Research Paper Volume 12, Issue 7 pp 6030—6036

Elevated p38MAPK activity promotes neural stem cell aging

Leire Moreno-Cugnon 1, , Olatz Arrizabalaga 1, , Irantzu Llarena 2, , Ander Matheu 1, 3, 4, ,

  • 1 Biodonostia Health Research Institute, Group of Cellular Oncology, San Sebastian, Spain
  • 2 Optical Spectroscopy Platform, CIC biomaGUNE, Basque Research and Technology Alliance (BRTA), San Sebastian, Spain
  • 3 CIBERfes, Madrid, Spain
  • 4 IKERBASQUE Basque Foundation for Science, Bilbao, Spain

received: December 17, 2019 ; accepted: February 20, 2020 ; published: April 3, 2020 ;

https://doi.org/10.18632/aging.102994
How to Cite

Copyright © 2020 Moreno-Cugnon et al. This is an open-access article distributed under the terms of the Creative Commons Attribution License (CC BY 3.0), which permits unrestricted use, distribution, and reproduction in any medium, provided the original author and source are credited.

Abstract

Age-progressive neural stem cell (NSC) dysfunction leads to impaired neurogenesis, cognitive decline and the onset of age-related neurodegenerative pathologies. p38MAPK signalling pathway limits stem cell activity during aging in several tissues. Its role in NSCs remains controversial. In this work, we show that p38MAPK activity increases in NSCs with age in the subventricular zone (SVZ) and its pharmacological inhibition is sufficient to rejuvenate their activity in vitro. These data reveal a cell-autonomous role for p38MAPK increase in decreasing NSC homeostasis with age. This information shed light in the role of p38MAPK in NSC aging.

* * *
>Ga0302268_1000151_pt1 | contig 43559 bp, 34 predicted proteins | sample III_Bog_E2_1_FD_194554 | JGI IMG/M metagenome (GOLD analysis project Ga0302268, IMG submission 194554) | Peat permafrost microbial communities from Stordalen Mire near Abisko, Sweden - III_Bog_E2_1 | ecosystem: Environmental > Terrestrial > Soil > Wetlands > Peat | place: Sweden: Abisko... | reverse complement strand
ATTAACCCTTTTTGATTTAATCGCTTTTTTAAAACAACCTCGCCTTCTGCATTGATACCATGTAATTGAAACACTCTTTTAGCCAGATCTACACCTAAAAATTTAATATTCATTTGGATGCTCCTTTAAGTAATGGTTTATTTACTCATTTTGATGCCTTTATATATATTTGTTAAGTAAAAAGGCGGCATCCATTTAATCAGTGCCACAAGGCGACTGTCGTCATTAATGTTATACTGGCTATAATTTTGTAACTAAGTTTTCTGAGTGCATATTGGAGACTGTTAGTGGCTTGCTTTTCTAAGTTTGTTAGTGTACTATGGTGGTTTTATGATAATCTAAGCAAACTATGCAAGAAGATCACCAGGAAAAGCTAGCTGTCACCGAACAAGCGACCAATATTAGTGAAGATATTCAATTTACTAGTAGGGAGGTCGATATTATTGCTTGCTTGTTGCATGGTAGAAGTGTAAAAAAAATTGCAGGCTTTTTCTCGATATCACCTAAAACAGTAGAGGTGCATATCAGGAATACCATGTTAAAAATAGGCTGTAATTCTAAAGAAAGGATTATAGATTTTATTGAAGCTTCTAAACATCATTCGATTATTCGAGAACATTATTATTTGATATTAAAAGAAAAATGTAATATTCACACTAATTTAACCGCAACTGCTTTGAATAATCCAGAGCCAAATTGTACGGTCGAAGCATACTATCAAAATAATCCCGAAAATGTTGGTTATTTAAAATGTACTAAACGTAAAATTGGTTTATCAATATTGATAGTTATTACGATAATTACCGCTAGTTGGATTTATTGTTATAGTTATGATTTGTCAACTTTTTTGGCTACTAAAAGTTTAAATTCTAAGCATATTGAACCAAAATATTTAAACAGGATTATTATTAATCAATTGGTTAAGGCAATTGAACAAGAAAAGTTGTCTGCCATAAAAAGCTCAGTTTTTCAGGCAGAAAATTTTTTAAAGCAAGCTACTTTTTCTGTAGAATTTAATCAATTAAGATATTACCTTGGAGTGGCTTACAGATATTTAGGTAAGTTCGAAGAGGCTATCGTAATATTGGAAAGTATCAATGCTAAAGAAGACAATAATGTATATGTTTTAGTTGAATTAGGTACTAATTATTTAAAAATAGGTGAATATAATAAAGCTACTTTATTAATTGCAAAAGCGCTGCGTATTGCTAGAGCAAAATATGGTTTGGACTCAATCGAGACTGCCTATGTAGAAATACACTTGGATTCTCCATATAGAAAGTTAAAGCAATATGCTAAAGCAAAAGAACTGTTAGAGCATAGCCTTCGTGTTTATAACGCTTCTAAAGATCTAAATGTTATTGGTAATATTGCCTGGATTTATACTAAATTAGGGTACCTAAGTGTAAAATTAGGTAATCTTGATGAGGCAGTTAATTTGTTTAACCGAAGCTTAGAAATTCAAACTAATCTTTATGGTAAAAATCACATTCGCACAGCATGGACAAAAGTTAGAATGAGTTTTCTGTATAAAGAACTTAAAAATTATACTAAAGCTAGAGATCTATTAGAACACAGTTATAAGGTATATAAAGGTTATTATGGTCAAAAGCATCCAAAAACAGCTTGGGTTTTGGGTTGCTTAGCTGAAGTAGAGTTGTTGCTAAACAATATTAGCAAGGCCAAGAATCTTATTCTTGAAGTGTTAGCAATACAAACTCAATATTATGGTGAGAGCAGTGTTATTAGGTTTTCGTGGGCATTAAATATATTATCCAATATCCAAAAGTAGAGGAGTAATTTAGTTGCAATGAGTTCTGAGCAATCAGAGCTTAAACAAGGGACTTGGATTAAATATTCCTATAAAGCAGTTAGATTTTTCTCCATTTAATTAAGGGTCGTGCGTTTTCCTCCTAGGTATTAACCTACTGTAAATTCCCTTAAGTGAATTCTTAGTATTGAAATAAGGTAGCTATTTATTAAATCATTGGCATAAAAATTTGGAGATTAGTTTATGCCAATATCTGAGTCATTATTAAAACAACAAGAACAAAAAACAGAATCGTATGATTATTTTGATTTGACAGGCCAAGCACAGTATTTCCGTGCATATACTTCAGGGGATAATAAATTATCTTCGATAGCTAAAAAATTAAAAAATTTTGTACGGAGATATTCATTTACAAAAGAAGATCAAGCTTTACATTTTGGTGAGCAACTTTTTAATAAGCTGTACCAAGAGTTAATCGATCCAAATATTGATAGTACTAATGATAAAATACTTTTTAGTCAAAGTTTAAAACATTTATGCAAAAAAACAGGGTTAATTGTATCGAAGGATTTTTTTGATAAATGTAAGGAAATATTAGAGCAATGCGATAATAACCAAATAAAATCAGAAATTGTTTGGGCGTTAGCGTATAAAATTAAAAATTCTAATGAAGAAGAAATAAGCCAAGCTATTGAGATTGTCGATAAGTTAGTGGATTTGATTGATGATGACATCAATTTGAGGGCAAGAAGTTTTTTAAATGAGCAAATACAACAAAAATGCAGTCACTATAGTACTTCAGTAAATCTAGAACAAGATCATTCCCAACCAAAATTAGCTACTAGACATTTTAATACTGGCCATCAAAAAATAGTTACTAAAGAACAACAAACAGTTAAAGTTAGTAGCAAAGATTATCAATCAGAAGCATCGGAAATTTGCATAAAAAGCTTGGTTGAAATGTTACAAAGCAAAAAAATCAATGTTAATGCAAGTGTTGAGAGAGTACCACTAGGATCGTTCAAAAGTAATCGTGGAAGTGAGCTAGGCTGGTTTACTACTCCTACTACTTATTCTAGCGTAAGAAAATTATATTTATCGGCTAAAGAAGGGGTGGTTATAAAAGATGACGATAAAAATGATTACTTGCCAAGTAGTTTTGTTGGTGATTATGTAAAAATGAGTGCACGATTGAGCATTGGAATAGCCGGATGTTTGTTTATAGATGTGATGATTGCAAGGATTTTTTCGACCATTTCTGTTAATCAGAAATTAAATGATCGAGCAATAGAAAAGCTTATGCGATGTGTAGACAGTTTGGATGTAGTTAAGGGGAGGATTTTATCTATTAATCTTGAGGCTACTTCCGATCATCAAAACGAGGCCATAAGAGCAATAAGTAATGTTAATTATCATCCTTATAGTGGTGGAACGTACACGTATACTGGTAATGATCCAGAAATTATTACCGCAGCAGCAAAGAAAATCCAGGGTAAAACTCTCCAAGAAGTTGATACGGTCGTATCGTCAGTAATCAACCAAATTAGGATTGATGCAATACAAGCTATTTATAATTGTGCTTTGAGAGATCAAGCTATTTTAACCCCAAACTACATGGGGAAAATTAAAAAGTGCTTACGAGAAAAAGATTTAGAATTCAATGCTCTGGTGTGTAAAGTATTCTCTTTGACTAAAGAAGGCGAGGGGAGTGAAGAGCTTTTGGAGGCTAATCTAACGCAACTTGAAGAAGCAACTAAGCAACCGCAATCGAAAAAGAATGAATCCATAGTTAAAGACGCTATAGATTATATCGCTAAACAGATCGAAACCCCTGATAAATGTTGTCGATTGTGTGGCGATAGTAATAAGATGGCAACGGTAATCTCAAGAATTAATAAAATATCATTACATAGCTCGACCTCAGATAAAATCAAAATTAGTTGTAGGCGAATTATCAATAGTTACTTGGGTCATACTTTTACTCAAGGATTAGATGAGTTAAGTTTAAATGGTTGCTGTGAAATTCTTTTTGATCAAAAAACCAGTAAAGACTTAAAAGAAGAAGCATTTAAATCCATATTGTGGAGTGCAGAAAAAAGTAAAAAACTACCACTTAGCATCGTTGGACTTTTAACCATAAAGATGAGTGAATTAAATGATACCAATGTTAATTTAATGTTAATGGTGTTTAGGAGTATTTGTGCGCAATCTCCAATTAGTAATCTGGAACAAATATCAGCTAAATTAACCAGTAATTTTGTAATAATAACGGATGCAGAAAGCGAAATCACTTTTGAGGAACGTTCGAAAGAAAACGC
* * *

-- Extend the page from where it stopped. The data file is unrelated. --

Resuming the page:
Introduction

Adult stem cells are responsible for the maintenance of tissue homeostasis during the life of the organism and this control is due to their specific characteristics of quiescence, self-renewal potential and capacity to differentiate to specialized cell lineages. Decline in stem cell function with age has been described in several compartments including muscle, brain, intestine, skin, and the hematopoietic system in mammals, and it is linked to decreased organ function and degenerative processes [1]. Stem cell aging is promoted by deregulation in different cell-intrinsic pathways, in cell-extrinsic signals that maintains microenvironment and niche homeostasis, as well as by systemic factors [1, 2]. The identification of critical underlying mechanisms responsible for the maintenance of the function of the adult stem cells or the delay of their exhaustion would allow delaying the tissue deterioration associated with age, an idea with great therapeutic potential.

p38 mitogen-activated protein kinase (p38MAPK) is a relevant sensor of multiple types of intrinsic and extrinsic stresses and controls key processes of cell homeostasis such as proliferation, death, self-renewal and differentiation [3]. The activation of p38MAPK signaling triggers the exhaustion of stem cells in different compartments, such as hematopoietic [4] lung [5] or muscle [6, 7]. In the brain, the activity of p38MAPK plays regulatory roles during embryo development and postnatal stage in neural stem/progenitor cells (NSC). However, the results obtained so far are disparate and show both positive and negative effects of p38MAPK signaling in NSC function [814].